Allow faculty more flexibility to work overtime if they choose, reducing the need for contract faculty
Provide employment stability and teaching continuity by bringing sessional employees into the bargaining unit when filling in for full-time absences
Allow faculty more discretion over individual course workload and course continuity
Recognize time commitments associated with student accommodation requirements
Bill 148 – Equal Pay for Equal Work
When law is enacted, parties will meet to discuss implementation; unresolved issues settled by third-party arbitration
No monetary restrictions on what the parties can negotiate
Allow parties to discuss intellectual property issues at the provincial level
Establish a provincial-joint committee to review counsellor classification to address the changing profile of students
Provide greater flexibility to increase the starting salary of new hires
The 7.75 per cent wage increase, more flexible hours and autonomy over how faculty runs courses, and increased benefits are just some highlights from the offer.
However, OPSEU says that their employer isn’t addressing what the faculty really cares about.
“Our union team has been clear about its goals since bargaining began in early July,” Hornick said. “We have put forward concrete proposals to improve education quality by including the voices of faculty and students in academic decisions; we have made the case for strengthening the complement of full-time faculty; and we have called on the colleges to read the signals from Queen’s Park and start treating contract faculty fairly.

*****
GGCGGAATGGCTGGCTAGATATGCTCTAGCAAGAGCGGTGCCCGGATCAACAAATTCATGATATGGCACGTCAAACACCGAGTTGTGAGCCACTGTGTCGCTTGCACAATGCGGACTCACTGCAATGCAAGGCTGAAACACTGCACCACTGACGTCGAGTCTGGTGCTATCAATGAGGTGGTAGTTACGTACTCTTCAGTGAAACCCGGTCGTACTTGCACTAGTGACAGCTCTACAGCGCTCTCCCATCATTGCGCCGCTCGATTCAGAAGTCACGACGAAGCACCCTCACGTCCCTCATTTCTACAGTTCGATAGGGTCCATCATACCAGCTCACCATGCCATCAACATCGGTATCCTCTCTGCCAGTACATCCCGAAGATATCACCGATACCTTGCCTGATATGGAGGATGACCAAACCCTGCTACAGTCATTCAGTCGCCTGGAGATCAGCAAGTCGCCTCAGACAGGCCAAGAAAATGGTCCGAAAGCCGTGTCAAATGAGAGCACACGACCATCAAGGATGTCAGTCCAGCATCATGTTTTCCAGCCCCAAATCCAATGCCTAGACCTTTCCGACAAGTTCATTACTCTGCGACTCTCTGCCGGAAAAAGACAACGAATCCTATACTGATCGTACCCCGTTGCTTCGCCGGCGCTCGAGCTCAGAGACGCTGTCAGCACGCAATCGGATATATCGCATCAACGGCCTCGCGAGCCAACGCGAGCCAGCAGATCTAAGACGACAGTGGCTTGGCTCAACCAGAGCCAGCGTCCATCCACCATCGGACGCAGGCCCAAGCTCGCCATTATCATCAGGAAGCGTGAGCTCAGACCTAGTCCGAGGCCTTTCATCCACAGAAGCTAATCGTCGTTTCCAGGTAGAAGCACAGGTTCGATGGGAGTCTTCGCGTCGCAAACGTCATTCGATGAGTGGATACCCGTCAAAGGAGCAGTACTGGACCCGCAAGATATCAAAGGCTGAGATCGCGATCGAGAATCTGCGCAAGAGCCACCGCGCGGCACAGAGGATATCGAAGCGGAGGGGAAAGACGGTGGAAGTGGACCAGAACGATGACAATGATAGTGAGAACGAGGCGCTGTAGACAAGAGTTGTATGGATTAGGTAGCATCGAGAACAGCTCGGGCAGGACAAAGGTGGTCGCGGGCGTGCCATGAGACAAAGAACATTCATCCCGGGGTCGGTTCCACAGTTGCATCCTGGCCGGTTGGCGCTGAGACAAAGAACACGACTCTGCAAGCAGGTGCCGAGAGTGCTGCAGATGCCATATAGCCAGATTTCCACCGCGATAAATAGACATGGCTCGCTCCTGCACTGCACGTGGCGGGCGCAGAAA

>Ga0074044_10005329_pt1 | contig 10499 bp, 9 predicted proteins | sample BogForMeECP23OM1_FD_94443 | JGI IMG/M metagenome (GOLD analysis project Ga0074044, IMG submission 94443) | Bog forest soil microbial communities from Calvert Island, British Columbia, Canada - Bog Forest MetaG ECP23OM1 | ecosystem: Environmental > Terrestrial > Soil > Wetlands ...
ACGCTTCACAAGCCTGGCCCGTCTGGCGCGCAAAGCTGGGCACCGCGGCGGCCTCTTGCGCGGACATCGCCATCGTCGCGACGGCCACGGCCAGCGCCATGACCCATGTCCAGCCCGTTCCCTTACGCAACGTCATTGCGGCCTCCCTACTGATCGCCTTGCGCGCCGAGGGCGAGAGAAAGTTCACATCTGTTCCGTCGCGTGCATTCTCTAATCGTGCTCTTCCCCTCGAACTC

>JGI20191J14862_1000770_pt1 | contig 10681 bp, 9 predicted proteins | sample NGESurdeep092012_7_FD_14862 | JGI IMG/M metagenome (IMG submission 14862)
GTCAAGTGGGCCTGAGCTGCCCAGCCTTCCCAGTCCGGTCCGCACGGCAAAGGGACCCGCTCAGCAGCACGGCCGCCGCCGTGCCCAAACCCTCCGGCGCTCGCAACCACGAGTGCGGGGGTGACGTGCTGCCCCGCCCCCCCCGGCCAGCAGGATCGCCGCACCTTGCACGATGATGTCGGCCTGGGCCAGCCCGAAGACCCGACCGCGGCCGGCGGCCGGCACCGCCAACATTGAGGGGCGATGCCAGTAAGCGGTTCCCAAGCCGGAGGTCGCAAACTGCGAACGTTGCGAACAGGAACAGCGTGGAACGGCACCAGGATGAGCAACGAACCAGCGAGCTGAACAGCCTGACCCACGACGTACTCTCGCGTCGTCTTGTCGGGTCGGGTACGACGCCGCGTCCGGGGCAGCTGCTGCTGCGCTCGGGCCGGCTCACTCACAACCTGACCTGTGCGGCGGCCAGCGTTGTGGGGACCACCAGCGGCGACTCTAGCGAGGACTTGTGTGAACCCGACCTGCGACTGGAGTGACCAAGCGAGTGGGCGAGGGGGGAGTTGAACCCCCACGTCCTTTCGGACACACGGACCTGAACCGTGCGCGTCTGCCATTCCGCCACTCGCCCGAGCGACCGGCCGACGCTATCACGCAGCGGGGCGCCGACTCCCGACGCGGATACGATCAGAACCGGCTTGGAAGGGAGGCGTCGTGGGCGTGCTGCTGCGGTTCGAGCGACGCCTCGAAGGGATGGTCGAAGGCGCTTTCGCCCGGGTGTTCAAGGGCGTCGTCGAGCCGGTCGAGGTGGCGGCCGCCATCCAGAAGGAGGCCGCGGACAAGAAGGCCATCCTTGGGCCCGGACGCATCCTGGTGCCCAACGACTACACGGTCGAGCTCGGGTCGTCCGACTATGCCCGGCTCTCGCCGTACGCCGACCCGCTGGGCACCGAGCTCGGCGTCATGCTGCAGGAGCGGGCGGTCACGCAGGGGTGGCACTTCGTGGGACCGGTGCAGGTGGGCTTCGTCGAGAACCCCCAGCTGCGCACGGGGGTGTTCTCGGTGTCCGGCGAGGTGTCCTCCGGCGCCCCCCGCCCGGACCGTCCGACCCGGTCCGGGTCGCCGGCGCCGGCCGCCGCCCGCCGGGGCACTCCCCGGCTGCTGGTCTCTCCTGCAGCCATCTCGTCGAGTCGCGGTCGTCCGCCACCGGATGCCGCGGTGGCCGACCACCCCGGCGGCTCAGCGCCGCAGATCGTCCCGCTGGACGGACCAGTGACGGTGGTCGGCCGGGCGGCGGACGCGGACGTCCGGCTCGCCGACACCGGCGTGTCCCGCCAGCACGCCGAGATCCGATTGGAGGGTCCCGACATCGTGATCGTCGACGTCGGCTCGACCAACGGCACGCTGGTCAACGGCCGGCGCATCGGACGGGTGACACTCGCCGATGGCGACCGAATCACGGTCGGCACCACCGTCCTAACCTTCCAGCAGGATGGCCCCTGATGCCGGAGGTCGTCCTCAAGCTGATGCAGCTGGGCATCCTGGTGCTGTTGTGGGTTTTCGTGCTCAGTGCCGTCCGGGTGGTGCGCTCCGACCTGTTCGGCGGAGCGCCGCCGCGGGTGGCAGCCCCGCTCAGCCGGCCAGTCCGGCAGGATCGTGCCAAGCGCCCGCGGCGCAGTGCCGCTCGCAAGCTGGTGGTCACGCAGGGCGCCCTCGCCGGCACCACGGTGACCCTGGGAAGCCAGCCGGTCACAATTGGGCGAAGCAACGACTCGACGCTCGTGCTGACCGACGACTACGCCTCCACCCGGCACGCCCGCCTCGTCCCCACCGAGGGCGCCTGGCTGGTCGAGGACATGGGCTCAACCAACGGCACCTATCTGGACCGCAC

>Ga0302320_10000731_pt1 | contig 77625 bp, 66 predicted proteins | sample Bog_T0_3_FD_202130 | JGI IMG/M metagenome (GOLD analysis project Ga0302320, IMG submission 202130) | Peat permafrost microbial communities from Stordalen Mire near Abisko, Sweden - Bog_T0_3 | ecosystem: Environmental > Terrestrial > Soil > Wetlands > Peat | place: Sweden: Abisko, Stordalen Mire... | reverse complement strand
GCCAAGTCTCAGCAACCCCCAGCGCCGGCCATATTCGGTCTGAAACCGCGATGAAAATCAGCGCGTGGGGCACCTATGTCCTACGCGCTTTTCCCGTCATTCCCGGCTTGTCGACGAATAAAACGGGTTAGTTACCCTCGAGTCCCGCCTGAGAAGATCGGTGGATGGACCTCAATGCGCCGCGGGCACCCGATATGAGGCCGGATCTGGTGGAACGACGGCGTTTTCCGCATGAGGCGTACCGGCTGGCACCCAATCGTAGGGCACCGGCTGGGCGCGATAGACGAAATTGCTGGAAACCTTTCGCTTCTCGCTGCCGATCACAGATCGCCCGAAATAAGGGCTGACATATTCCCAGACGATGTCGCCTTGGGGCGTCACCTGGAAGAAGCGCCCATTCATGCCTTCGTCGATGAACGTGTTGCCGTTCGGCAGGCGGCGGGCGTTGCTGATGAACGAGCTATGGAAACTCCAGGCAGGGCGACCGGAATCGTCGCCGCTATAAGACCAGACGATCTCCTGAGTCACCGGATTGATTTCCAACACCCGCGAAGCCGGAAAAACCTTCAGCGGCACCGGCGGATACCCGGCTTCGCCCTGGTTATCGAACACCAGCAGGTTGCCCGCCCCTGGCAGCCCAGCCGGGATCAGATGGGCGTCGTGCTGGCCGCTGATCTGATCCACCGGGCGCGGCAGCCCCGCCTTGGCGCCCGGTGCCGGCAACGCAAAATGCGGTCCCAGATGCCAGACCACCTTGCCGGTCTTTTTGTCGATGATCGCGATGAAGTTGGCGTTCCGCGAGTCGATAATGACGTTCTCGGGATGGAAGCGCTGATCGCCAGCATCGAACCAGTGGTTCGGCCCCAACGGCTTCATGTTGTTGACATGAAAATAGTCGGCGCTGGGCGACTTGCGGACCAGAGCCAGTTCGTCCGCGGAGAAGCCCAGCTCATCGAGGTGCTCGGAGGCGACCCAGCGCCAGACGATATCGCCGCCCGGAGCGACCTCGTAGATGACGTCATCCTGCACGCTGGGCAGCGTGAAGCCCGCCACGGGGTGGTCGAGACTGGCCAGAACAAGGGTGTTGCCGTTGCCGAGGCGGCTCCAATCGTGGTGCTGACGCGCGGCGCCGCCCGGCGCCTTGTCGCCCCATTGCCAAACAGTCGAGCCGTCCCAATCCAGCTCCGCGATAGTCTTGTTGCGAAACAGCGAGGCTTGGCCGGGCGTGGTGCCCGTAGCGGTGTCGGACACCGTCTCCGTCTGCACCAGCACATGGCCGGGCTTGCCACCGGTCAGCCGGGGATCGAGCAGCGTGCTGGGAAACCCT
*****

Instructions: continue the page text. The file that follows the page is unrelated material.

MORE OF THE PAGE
“Unfortunately our employer is not moving forward on the issues faculty care about most – even in the case of no-cost items like academic freedom or longer contracts for contract faculty.”
According to OPSEU president Warren Thomas, the Council should “get back to the table and not wait until the last minute to negotiate.”
“Students already have enough to worry about with their courses and exams and tuition fees,” he said. “They don’t need the stress and anxiety of not knowing if they will be in class next week.
“I encourage the colleges to get down to business now.”
OPSEU represents over 12,000 professors, instructors, counsellors, and librarians working at 24 public colleges across Ontario. Union members include full-time permanent and “partial load” contract faculty who teach seven to 12 hours per week, and the strike fund sits at $72 million.
An agreement – and a strike if necessary – could greatly benefit college faculty and allow for better working conditions. The students are the ones who would likely suffer the most in the process, though hopefully only briefly. Moreover, hopefully there are contingency plans in case of a strike for the students.
The Sheridan Student Union, for one, will continue to operate as usual – Sheridan is a massive, tri-campus college, and one of those public colleges with faculty under OPSEU.
Whether or not students will be in classes next week remains to be seen.insauga's Editorial Standards and Policies advertising